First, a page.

When you’re done here, check out the rest of the Bicultural Mom blog carnival on multicultural awareness!
As a child of a multicultural family, fried rice holds a special place in my heart. While keeping the flavors and ingredients of my own families’ food near and dear, it provides the ultimate canvas for experimenting with flavors and ingredients from other countries and cultures.
Kielbasa and cabbage fried rice
Fried rice was never a “special” meal in my Filipino-American household. Rather, it was a common occurence after family gatherings and holidays like Easter or Thanksgiving. Events with a surplus of roasted meat and steamed jasmine rice. Some families had hotdish or stew to clean out those kinds of leftovers – we had fried rice.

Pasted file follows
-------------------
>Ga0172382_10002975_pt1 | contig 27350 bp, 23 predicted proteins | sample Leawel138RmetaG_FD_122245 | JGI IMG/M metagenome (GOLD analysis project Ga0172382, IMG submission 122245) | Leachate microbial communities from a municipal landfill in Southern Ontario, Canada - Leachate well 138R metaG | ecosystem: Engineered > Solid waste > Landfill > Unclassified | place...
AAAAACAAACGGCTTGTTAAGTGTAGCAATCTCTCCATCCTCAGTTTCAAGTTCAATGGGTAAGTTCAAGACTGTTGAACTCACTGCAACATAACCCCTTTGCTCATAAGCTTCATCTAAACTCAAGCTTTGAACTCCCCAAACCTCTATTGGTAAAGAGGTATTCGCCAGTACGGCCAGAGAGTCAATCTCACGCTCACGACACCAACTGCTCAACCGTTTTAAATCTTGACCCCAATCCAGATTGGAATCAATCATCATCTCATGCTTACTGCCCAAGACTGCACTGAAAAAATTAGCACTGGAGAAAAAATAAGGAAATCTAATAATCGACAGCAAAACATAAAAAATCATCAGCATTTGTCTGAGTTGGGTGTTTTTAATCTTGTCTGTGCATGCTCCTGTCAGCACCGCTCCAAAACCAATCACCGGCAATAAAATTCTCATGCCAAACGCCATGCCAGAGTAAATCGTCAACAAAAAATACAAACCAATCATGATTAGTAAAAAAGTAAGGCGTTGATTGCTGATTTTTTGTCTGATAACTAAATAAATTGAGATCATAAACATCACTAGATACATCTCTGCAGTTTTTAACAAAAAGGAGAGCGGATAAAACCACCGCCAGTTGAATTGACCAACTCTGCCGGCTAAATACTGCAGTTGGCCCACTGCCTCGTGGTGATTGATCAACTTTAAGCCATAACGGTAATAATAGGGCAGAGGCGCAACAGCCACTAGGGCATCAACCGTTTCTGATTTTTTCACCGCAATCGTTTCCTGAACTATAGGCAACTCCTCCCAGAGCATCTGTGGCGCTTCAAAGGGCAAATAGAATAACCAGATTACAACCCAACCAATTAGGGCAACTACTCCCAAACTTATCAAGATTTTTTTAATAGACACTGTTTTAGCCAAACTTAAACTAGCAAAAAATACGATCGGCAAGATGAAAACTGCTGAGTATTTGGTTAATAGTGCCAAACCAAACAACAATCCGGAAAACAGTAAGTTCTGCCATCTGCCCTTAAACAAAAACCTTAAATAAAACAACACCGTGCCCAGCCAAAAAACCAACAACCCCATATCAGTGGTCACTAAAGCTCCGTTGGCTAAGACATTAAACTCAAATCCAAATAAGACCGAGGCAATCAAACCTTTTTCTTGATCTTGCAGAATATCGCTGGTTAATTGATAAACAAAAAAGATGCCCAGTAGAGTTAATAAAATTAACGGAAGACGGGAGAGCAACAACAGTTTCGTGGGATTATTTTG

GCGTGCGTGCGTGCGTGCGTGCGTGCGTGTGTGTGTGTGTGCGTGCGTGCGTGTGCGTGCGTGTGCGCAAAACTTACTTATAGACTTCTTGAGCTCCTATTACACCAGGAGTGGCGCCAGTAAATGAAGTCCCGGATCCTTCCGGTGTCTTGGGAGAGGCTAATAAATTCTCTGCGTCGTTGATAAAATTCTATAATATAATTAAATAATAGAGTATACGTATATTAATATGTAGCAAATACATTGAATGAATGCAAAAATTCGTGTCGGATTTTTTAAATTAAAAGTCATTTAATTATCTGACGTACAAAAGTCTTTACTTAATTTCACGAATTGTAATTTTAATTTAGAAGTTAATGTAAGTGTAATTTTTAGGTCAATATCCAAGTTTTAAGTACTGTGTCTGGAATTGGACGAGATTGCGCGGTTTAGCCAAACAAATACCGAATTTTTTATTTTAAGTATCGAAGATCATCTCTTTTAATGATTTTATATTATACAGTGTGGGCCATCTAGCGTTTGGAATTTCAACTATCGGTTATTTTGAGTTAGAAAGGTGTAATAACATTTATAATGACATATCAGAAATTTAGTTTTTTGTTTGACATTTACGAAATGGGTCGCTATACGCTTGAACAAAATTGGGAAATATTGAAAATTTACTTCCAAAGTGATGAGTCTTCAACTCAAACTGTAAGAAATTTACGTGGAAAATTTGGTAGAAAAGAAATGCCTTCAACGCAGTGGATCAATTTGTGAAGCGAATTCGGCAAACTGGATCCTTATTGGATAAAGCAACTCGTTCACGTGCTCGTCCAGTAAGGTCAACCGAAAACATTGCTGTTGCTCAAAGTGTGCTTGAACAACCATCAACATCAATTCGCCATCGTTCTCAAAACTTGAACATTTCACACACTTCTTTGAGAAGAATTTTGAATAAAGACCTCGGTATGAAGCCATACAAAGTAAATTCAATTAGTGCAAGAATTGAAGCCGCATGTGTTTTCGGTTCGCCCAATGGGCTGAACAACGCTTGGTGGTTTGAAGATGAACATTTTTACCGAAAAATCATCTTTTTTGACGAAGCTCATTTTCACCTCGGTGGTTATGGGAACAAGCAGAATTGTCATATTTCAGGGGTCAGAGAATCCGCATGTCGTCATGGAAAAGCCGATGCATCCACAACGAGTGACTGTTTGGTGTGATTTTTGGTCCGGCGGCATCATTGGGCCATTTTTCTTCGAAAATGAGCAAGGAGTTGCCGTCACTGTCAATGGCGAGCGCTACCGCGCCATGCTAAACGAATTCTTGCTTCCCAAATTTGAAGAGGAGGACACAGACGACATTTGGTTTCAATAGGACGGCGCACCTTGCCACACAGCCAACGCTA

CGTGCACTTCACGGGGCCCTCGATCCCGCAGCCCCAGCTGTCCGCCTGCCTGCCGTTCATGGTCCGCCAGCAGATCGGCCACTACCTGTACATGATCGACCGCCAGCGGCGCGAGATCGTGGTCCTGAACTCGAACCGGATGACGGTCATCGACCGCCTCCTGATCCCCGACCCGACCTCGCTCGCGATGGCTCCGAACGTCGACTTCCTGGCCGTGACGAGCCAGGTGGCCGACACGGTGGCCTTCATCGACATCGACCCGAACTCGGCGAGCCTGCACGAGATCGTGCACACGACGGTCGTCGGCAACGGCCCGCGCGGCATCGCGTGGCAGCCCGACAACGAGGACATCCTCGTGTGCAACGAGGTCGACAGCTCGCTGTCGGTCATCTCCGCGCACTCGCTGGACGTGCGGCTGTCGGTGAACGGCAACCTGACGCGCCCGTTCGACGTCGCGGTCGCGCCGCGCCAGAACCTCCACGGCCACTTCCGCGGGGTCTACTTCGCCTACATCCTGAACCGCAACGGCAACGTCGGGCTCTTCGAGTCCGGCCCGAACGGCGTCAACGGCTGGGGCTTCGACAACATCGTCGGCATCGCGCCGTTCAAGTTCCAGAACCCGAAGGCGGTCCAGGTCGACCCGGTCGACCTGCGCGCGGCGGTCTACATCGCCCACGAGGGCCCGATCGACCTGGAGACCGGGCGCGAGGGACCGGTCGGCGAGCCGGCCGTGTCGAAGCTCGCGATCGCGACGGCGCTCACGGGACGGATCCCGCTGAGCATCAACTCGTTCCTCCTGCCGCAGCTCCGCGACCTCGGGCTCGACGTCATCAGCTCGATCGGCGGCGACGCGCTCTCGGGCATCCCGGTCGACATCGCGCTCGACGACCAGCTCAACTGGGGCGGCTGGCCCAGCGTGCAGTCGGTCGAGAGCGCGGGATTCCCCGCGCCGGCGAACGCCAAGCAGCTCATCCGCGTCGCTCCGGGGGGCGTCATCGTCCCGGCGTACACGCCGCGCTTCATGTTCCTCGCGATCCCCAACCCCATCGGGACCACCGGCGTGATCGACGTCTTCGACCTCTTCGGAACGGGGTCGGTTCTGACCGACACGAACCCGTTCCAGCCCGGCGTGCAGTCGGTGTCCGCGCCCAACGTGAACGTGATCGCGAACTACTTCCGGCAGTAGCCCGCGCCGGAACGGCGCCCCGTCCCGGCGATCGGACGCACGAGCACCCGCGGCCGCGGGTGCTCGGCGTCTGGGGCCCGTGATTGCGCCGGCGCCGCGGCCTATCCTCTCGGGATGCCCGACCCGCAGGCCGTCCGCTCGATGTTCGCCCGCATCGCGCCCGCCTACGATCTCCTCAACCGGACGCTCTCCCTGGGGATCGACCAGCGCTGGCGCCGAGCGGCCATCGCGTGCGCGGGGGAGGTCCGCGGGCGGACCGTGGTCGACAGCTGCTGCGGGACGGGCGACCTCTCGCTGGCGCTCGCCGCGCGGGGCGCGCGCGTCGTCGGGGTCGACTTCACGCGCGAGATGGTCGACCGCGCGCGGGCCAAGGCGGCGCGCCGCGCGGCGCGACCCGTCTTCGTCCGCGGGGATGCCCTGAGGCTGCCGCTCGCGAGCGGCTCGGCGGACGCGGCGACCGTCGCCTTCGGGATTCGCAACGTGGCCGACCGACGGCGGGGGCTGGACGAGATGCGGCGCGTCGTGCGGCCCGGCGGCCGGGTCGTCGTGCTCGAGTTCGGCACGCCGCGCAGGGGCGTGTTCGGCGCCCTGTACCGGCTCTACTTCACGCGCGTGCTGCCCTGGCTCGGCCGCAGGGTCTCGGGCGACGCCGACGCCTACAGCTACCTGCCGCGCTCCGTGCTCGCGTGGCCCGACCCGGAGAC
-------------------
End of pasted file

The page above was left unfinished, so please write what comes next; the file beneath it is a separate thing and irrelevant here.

Eggs make it breakfast, right?
Pierogies on the side
Cube it up into little nibble-size pieces
Our fried rice had no bounds – honey glazed ham, hamonada, roast turkey, bratwurst, Spam, chicken breast, lima beans, corn, peas, carrots, cole-slaw mix – it all went in with a couple of scrambled eggs, soy sauce and garlic. Filipino, Spanish, Chinese and American cuisine all rolled into one warm comforting dish.
Saute the onions, then the veggies and pre-cooked sausage. Your nose will thank you.
Today, I keep the multicultural fried rice tradition alive in my Pakistani-Polish-Mexican neighborhood in Brooklyn, NY. Jasmine rice is hard to come by, so I’ve embraced the longer grained basmati rice favored by my Pakistani neighbors. After six years in New Mexico, my palette still cries out for chiles, so we crank up the heat on an otherwise mild, savory dish. Raphe will roast Southern-style chickens with paprika and beer on a regular basis, throwing the beer drippings into the rice cooker. The rice, chicken and even the gravy end up in fried rice a few days later.
Crack the eggs right in there. This is a one skillet meal.